Our experts weigh in on four of the biggest questions in NASCAR as the Monster Energy NASCAR Cup Series heads to Charlotte Motor Speedway this week for the annual All-Star Race:
Turn 1: Do you think the fans are really tracking which drivers have won stages?
Ricky Craven, ESPN NASCAR analyst: They should. I give most of my attention to playoff points because they provide the best insight toward who gets the equivalent of a No. 1 or No. 2 seed because those points carry through the first nine races of the playoffs. So winning races and winning stages has significant value in enhancing a driver's chances of reaching the championship race in Miami.
Ryan McGee, ESPN.com: No. Unless it's their favorite driver. I've always felt like this was a stat -- how many stages someone has won, as well as those who haven't won a stage yet -- that'll pick up spotlight momentum as the season grinds closer to the playoffs. But stat math aside, there's no question fans are paying more attention mid-race as those stages end. As an old college bud said to me last week, "These stages are keeping me from washing my truck and cutting the grass because I can't not pay attention." That's no small accomplishment.
Bob Pockrass, ESPN.com: A little. I get asked occasionally about the amount of playoff points a driver has. I think people will start thinking about it more in the final 10 weeks of the regular season as far as where their favorite driver stacks when the first round begins.
Matt Willis, ESPN Stats & Information: I don't know if they are, and I'm not sure if the average fan could tell you Martin Truex Jr. leads all drivers with five stage wins this season. However, it's likely going to play a role somewhere in these playoffs, and the fact that Truex Jr. has 15 playoff points that are going to roll over for each of the first three legs of the postseason, and right now, Joey Logano and Matt Kenseth have just one, is probably going to affect somebody's elimination.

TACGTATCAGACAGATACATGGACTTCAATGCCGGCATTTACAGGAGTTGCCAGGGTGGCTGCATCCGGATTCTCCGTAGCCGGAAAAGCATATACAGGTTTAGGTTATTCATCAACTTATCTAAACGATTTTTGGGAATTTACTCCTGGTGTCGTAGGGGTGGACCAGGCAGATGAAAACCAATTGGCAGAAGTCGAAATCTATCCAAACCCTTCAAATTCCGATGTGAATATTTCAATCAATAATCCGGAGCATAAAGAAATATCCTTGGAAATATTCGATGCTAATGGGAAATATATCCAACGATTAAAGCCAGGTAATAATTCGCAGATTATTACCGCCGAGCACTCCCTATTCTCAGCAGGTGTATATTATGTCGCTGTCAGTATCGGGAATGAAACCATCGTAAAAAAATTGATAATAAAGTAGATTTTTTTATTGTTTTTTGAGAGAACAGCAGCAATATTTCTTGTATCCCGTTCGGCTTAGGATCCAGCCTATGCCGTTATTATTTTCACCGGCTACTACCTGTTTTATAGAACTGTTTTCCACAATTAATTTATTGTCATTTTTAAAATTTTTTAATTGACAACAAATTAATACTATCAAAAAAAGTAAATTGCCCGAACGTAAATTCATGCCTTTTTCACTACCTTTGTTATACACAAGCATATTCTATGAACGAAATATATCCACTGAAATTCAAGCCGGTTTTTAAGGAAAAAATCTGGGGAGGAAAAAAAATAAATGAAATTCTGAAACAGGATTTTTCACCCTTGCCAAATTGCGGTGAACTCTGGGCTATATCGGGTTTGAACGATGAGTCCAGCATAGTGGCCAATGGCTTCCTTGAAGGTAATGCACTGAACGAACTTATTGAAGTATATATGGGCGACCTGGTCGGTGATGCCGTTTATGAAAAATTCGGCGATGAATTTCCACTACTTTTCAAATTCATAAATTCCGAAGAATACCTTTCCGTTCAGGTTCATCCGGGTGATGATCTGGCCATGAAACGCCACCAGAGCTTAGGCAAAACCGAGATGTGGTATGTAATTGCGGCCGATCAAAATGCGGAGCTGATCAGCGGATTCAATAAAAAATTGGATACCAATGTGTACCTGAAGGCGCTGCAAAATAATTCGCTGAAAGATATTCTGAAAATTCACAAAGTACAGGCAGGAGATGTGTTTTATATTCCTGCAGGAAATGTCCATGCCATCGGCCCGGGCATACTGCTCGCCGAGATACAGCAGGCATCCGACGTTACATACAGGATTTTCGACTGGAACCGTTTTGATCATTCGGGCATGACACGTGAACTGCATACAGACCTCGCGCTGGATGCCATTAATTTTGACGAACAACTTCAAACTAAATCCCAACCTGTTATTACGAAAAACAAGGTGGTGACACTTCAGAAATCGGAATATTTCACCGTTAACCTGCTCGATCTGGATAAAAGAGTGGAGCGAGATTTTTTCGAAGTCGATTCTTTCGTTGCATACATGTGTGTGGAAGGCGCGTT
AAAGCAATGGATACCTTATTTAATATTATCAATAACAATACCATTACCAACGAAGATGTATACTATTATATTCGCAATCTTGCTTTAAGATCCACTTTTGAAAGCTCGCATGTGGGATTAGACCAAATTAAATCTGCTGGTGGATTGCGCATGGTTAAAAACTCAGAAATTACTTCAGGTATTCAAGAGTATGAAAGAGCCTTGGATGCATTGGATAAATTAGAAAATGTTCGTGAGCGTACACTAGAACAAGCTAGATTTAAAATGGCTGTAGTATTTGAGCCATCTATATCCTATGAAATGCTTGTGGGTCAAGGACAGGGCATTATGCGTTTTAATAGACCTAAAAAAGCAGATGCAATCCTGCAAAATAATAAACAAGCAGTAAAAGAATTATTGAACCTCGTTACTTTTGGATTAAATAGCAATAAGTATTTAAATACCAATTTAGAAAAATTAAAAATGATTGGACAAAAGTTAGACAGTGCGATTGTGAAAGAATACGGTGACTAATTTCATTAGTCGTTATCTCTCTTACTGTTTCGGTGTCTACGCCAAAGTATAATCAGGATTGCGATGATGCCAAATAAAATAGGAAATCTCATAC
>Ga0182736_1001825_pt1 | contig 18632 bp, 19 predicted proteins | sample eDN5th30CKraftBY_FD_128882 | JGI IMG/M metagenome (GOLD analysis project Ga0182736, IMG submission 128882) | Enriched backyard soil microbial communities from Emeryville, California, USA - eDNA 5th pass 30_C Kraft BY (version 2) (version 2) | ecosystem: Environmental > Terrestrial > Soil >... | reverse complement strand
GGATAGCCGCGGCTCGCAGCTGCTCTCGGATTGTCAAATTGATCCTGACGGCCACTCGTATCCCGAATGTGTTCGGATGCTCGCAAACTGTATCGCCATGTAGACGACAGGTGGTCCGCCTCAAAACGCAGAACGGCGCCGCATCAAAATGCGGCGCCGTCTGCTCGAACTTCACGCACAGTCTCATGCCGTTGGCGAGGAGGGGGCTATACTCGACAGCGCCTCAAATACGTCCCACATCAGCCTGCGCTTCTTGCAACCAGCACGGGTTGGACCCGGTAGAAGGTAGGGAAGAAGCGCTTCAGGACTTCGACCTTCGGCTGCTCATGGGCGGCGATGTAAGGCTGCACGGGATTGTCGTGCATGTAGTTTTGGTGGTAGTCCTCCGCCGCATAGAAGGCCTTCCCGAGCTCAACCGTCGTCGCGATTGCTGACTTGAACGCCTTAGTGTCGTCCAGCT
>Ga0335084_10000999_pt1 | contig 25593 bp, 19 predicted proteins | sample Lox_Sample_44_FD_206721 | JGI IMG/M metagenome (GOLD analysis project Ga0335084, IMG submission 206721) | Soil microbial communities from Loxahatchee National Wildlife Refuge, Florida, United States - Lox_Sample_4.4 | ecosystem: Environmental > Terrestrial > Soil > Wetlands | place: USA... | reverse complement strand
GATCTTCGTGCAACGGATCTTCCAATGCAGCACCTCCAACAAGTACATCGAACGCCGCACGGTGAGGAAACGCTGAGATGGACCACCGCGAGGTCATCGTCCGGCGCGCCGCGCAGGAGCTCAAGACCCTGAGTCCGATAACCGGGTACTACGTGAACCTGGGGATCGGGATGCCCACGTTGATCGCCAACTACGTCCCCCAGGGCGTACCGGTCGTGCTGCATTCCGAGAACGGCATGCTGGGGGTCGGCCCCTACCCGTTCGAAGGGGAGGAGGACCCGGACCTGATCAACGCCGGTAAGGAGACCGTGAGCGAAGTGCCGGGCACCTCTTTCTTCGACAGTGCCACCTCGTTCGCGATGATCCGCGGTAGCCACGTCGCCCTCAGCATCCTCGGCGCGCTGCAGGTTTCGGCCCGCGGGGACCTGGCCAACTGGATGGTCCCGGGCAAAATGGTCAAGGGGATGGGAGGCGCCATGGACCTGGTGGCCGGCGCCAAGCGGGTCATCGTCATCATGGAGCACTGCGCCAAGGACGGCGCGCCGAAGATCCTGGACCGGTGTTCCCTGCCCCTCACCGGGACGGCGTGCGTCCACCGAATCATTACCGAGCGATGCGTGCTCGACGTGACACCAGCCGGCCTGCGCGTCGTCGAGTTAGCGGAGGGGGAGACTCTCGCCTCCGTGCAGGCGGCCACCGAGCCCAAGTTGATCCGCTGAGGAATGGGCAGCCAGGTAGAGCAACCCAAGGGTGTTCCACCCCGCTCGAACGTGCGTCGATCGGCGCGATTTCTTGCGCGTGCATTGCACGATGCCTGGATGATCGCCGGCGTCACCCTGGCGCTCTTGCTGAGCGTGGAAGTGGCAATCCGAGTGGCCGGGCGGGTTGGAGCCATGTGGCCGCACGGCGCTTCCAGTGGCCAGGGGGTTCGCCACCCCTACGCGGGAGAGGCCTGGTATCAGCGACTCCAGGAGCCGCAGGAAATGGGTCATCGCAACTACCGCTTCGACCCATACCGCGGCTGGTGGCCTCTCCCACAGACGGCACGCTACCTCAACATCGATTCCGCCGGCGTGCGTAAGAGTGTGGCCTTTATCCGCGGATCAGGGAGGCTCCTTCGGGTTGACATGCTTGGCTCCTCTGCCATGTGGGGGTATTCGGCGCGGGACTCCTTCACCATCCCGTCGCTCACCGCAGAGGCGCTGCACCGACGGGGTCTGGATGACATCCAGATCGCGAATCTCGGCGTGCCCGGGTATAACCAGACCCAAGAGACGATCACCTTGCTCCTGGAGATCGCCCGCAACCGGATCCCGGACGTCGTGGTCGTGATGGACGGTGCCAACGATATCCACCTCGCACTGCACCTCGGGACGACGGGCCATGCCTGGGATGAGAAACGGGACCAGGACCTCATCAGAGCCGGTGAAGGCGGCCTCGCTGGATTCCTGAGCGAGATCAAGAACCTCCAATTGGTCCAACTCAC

Turn 2: What do you think of the Coca-Cola 600 having four stages?
Craven: The right decision was made. Last year's Coca-Cola 600 was a sleeper and that may have contributed to adding a stage. And with this announcement, make no mistake about it, the Coke 600 becomes the most valuable race of the year in terms of potential points available for drivers to earn.
McGee: Fine by me. It's an unusual race, so give it an unusual twist. I'd love to see NASCAR reinstate the idea of the four major events, a la Winston Million, by adding extra points. Back then it was the Daytona 500, Coca-Cola 600, Talladega and the Southern 500 at Darlington. The most prestigious, longest, fastest and oldest 500-plus milers. I'd have no problem doing that again, all in regular-season races. Leave the playoffs alone.
Pockrass: Amateur hour or brilliant, nimble move to benefit the fans? How about both. From a fan excitement point of view, it's not a bad idea and NASCAR needs to do whatever it can to excite fans. But to make that race worth more than other regular-season races seems just wrong, and announcing a change in points format just two weeks prior to the race is an unprecedented move. It gives the impression NASCAR is either desperate or ignorant of fan complaints that it changes its rules too often.